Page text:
Article
Ron Sweeney · Dec 18, 2020 4m read

Hello Newman. Stoking FHIRIS® with Postman/Newman

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Table of Contents

  1. Hello Newman
  2. Built With
  3. Getting Started
  4. Usage
  5. Acknowledgements

Hello Newman

So given the STAR method on how to introduce Newman with this effort, here it goes.

SITUATION

We are facing a Production implementation of a FHIRIS® Resource Server, fronted with a robust API Manager, Web Gateways for speed and availability, though not entirely relevant, the implementation is on Public Cloud, namely, Amazon Web Services.

TASK

Considering the implementation we introduced, and all types of optimizations through the layers for the requests, make sure the API doesn't go "Casters Up" for general use and that we didn't introduce any latency we cant tolerate.

ACTION

Build out a repeatable process for checking our production FHIRIS® implementation work, paying attention to two parts:

  • Latency between the client and then again to the integration layer, leading up to the durable persisted store, do they look comparable?
  • We've introduced an auto-scale group, some load balancing is going on with the web gateways and we implemented an Integration Lambda. Can we identify a breaking point where we throw 502's, more importantly, make sure we don't get any of those nasty 502's ?

RESULT

We'll write a Postman collection, in full disclosure, steal one as a starting point from an ISC Webinar, that can be run interactively for Engineers to tune a production implementation of FHIRIS® and run the same exact suite in CI/CD pipelines with the CLI of Postman, Newman over time as the solution matures.

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Features

  • Prebaked Collection for use against r4.
  • Lots of cool metrics and math to argue about.
  • Helps dial in the performance and reliability of your API, and a possible integration layer leading up to the FHIRIS® durable persisted store.

Built With

Getting Started

To get a local copy up and running follow these simple steps.

Prerequisites

Head out and grab Newman in your shell, Newman is a nodejs module.

npm install -g newman

Installation

  1. Clone the repo
git clone https://github.com/sween/fhirmarshall.git
  1. Park yourself in this episode
cd episodes/fhirmarhsall_hello_newman

Quick Start

If you just happen to have and endpoint out there and want to get use the collection in this repo, you can run this collection out of the box.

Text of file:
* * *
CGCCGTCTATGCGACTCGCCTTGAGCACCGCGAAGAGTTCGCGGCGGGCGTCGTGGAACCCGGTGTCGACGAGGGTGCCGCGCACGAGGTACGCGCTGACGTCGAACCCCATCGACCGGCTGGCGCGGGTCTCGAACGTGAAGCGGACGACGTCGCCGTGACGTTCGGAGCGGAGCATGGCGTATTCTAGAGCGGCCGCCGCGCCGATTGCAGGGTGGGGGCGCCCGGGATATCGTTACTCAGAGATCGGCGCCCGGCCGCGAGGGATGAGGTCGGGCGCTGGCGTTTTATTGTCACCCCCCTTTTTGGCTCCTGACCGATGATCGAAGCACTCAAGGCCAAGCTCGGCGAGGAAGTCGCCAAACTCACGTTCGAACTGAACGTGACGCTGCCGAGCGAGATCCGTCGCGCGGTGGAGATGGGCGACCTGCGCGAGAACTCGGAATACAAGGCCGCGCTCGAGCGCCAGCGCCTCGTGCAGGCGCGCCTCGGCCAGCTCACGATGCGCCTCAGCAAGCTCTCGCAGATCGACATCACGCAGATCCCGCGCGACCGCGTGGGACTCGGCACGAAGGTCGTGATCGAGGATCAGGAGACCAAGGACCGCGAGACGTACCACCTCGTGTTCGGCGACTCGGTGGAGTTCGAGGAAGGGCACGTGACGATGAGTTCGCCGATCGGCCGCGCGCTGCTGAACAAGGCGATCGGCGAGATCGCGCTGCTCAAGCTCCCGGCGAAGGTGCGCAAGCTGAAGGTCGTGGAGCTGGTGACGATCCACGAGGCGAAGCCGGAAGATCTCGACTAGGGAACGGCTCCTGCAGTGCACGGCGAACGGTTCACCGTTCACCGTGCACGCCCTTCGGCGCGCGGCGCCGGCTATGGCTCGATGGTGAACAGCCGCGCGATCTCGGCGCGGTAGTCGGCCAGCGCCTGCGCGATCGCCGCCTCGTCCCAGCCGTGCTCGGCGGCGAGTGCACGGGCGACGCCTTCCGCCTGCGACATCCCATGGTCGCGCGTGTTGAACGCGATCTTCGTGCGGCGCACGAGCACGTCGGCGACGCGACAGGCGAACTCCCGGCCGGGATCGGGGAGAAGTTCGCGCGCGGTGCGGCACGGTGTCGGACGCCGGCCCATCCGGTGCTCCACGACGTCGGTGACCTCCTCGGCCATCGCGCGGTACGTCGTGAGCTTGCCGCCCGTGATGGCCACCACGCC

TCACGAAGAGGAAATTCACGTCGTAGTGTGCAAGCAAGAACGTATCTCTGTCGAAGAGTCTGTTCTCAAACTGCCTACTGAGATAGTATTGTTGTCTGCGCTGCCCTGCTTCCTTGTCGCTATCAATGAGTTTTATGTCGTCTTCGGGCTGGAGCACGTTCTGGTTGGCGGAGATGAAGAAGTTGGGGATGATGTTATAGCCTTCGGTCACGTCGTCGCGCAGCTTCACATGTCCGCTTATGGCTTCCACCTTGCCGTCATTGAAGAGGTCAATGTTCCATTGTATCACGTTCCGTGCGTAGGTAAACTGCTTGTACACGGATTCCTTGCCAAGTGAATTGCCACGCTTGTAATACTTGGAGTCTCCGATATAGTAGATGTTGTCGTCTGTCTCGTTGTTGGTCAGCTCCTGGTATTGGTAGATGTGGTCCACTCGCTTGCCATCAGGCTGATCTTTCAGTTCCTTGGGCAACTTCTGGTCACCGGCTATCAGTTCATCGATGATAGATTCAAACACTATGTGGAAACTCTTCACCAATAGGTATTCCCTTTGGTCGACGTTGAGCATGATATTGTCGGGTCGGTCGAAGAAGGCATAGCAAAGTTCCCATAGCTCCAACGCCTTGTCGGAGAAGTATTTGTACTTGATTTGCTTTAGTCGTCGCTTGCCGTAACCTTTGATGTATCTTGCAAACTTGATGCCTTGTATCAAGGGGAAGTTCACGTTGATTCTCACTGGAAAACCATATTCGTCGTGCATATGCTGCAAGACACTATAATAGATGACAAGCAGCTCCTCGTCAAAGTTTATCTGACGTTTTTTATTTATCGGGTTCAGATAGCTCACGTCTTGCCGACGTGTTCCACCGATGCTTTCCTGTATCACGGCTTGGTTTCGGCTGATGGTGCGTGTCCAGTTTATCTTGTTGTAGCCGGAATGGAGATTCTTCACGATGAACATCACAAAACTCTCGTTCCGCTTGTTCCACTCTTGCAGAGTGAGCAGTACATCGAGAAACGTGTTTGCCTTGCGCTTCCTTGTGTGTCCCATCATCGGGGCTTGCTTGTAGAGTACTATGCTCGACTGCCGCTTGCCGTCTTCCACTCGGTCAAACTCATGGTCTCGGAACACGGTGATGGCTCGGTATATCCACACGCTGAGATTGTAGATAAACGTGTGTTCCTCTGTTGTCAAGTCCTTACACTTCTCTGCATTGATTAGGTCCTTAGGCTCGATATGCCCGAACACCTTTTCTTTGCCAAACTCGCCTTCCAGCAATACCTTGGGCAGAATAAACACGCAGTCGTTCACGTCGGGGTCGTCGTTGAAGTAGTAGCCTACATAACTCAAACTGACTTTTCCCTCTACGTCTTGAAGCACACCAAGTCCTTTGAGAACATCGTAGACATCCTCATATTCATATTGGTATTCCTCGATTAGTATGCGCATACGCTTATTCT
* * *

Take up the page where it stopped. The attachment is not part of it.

newman run 'hello_newman_fhir_f4_collection.json' -n 5 --verbose --env-var "x-api-key:1UgyzYouHaveBeenRickRolledX1gcqPrjA" --env-var "fhir-endpoint:https://1l17san3dk.execute-api.us-east-2.amazonaws.com/fhir"  

If your endpoint is not secured, the apikey var will be ignored anyway and you do not need it.

Also, if you want to turn up the heat a bit and start a tire FHIRIS® on your system, you can spawn some processes and call them "USERS" like this and multiply things with your Newman iterator.

NUMUSERS=5
set -m # Enable Job Control

# Hello Newman.
for i in `seq $NUMUSERS`; do
  newman run 'hello_newman_fhir_f4_collection.json' -n 5 --verbose --env-var "x-api-key:1UgyzYouHaveBeenRickRolledX1gcqPrjA" --env-var "fhir-endpoint:https://1l17san3dk.execute-api.us-east-2.amazonaws.com/fhir"
done
while [ 1 ]; do fg 2> /dev/null; [ $? == 1 ] && break; done

Usage

I boiled the usage into an 11 minute stream, but here are the highlights below without the ads.

Create a Collection

Create a Postman collection of FHIRIS® requests, using collection variables for things you use in all the requests, like connectivity and security information, and make use of the awesome dynamic variables to generate random data.
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Run a Collection

Run your collection in Postman to tune your implementation interactively, or test the collection for use against a CI/CD pipeline.
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Export your Collection

Export your work.
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Run the same collection with Newman:

Hello, Newman.
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Argue, tune, repeat

Go out and get the metrics generated from your traffic, argue about it, tune and repeat in a process.
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